Like the British before them, American officials found it difficult to regulate the thirst for new land. The minimum purchase price of $640, however, put public land out of the financial reach of most settlers. They generally ended up buying smaller parcels from speculators and land companies. In 1787, Con- gress decided to sell off large tracts to private groups, including 1.5 million acres to the Ohio Company, organized by New England land speculators and army officers. (This was a different organization from the Ohio Company of the 1750s, mentioned in Chapter 4.) For many years, national land policy benefited private land companies and large buyers more than individual settlers. And for decades, actual and prospective settlers pressed for a reduction in the price of government- owned land, a movement that did not end until the Homestead Act of 1862 offered free land in the public domain.

A final measure, the Northwest Ordinance of 1787, called for the even- tual establishment of from three to five states north of the Ohio River and east of the Mississippi. Thus was enacted the basic principle of what Jefferson called the empire of liberty— rather than ruling over the West as a colonial power, the United States would admit the area’s population as equal members of the political system. Territorial expansion and self- government would grow together.

The Northwest Ordinance pledged that “the utmost good faith” would be observed toward local Indians and that their land would not be taken without consent. This was the first official recognition that Indians continued to own their land. Congress realized that allowing settlers and state government sim- ply to seize Indian lands would produce endless, expensive military conflicts on the frontier. “It will cost much less,” one congressman noted, “to concili- ate the good opinion of the Indians than to pay men for destroying them.” But national land policy assumed that whether through purchase, treaties, or voluntary removal, the Indian presence would soon disappear. The Ordinance also prohibited slavery in the Old Northwest, a provision that would have far- reaching consequences when the sectional conflict between North and South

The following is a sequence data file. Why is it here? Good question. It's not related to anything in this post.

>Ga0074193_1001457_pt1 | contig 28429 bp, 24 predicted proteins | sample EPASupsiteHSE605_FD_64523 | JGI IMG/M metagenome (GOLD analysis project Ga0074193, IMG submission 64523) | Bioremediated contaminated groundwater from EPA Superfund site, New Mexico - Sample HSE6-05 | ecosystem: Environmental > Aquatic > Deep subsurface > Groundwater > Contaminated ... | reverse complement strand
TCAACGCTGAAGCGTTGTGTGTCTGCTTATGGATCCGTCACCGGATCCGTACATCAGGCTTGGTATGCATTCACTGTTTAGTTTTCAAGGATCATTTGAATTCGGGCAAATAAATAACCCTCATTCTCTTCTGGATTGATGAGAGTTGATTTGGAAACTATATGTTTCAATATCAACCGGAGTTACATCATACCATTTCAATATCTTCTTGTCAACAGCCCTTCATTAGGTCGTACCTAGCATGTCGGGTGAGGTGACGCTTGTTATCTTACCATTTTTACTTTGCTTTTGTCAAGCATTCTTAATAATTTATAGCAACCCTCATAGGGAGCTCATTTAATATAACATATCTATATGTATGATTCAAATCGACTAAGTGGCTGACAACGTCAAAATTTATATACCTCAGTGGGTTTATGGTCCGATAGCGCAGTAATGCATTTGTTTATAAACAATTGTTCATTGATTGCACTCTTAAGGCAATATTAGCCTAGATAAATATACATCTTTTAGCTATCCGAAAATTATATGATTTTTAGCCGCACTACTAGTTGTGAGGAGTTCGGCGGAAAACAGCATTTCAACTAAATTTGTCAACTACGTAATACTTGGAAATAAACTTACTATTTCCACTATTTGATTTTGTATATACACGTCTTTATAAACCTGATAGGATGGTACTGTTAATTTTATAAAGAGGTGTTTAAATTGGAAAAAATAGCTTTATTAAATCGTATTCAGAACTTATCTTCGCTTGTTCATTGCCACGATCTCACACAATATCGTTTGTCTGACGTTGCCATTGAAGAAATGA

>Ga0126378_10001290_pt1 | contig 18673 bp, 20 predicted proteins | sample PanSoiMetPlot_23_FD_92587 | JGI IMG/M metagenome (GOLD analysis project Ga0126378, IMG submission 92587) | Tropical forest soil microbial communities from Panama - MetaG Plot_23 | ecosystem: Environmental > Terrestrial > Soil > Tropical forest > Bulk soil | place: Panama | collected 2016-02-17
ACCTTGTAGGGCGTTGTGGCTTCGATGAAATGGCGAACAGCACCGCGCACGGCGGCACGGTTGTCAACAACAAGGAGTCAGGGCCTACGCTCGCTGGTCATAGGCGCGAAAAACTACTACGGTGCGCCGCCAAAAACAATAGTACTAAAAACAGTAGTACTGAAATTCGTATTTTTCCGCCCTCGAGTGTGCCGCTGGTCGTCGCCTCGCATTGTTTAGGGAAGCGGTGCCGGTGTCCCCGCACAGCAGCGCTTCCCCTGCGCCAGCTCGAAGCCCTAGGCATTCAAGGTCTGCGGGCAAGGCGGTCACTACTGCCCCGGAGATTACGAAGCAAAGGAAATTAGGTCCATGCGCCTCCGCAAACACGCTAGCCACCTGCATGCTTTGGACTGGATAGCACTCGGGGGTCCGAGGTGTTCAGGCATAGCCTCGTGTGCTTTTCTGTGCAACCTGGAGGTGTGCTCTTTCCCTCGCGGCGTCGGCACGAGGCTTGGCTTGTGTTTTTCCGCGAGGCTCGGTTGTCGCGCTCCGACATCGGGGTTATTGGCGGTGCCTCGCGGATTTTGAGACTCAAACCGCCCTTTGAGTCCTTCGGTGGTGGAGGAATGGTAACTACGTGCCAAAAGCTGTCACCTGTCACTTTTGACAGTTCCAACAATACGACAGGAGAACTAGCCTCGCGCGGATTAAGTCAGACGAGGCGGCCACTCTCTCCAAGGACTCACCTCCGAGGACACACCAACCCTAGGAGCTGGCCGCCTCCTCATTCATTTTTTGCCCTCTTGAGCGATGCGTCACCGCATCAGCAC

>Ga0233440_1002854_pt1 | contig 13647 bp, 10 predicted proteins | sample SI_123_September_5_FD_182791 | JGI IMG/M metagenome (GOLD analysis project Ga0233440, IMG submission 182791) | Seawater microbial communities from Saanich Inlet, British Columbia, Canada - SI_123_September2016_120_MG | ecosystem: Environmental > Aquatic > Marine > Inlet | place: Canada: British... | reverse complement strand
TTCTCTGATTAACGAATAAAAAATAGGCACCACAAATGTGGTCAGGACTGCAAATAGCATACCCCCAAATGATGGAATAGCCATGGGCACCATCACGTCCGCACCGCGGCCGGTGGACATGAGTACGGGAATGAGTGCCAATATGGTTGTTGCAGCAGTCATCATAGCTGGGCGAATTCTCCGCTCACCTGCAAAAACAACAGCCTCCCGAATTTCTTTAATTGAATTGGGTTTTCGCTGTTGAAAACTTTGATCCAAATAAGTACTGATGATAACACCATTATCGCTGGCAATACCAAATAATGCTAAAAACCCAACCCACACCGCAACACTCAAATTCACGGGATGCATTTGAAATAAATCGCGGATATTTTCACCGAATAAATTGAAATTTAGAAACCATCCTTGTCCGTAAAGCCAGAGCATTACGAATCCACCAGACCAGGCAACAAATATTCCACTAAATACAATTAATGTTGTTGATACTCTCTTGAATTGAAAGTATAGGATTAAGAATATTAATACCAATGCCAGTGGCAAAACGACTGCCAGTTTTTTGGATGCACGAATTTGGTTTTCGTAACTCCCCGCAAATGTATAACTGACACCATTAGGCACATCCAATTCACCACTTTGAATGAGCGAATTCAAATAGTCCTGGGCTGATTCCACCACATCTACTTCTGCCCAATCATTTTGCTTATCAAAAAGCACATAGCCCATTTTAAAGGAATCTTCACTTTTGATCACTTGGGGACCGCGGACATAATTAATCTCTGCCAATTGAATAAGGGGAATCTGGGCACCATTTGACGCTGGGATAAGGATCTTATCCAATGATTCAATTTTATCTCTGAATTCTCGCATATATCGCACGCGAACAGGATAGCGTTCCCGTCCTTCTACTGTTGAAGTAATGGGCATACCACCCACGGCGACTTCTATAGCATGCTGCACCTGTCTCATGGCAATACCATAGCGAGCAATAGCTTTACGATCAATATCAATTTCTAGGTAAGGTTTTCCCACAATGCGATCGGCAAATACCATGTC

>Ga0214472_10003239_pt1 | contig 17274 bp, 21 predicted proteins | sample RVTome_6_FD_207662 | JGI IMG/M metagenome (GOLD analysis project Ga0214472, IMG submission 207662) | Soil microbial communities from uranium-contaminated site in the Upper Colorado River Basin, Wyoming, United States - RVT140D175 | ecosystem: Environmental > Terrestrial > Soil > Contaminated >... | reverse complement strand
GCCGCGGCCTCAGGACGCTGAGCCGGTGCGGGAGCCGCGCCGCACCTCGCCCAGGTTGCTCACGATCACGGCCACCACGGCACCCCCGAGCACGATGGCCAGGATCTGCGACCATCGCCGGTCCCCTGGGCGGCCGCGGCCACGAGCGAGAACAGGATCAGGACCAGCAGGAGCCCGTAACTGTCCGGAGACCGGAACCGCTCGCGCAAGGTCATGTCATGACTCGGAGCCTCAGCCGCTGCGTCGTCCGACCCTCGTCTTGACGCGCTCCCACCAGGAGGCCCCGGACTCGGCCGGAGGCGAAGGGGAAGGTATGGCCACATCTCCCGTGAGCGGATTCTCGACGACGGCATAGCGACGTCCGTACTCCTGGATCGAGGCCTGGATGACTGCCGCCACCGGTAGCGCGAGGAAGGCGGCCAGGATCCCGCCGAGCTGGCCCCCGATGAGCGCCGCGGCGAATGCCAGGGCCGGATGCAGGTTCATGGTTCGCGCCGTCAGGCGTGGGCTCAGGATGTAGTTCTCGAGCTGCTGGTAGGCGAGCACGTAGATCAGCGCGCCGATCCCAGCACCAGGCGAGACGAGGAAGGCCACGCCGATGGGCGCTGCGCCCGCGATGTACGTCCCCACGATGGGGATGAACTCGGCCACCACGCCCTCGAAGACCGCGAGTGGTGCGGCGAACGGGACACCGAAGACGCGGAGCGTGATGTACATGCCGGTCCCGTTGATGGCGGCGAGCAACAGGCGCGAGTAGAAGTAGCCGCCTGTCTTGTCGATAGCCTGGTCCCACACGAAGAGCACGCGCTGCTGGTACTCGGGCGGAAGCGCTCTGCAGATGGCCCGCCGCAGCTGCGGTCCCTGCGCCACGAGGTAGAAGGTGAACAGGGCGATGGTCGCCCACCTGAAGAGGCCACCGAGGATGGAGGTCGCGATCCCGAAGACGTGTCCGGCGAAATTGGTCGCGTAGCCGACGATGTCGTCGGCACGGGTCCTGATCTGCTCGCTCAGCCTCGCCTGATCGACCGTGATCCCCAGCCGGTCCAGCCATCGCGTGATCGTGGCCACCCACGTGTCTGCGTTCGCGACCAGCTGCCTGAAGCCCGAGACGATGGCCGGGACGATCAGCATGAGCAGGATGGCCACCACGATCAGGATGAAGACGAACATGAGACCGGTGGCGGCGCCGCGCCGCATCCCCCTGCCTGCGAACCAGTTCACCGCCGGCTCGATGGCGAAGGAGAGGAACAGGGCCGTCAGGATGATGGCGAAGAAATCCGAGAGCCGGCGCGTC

What were the achievements and problems of the Confed eration government?

 

 

260 ★ CHAPTER 7 Founding a Nation

developed. But for years, owners brought slaves into the area, claiming that they had voluntarily signed long- term labor contracts.

The Confederation’s Weaknesses

Whatever the achievements of the Confederation government, in the eyes of many influential Americans they were outweighed by its failings. Both the national government and the country at large faced worsening economic problems. To

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Fort Michilimackinac

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ILLINOIS (1818)

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MICHIGAN (1837)

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MAINE (part of Massachusetts)

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A series of ordinances in the 1780s provided for both the surveying and sale of lands in the public domain north of the Ohio River and the eventual admission of states carved from the area as equal members of the Union.

W E S T E R N O R D I N A N C E S , 1 7 8 4 – 1 7 8 7

 

 

AMERICA UNDER THE CONFEDERATION ★ 261

finance the War of Independence, Congress had borrowed large sums of money by selling interest- bearing bonds and paying soldiers and suppliers in notes to be redeemed in the future. Lacking a secure source of revenue, it found itself unable to pay either interest or the debts themselves. With the United States now outside the British empire, American ships were barred from trading with the West Indies. Imported goods, however, flooded the market, undercutting the business of many craftsmen, driving down wages, and draining money out of the country.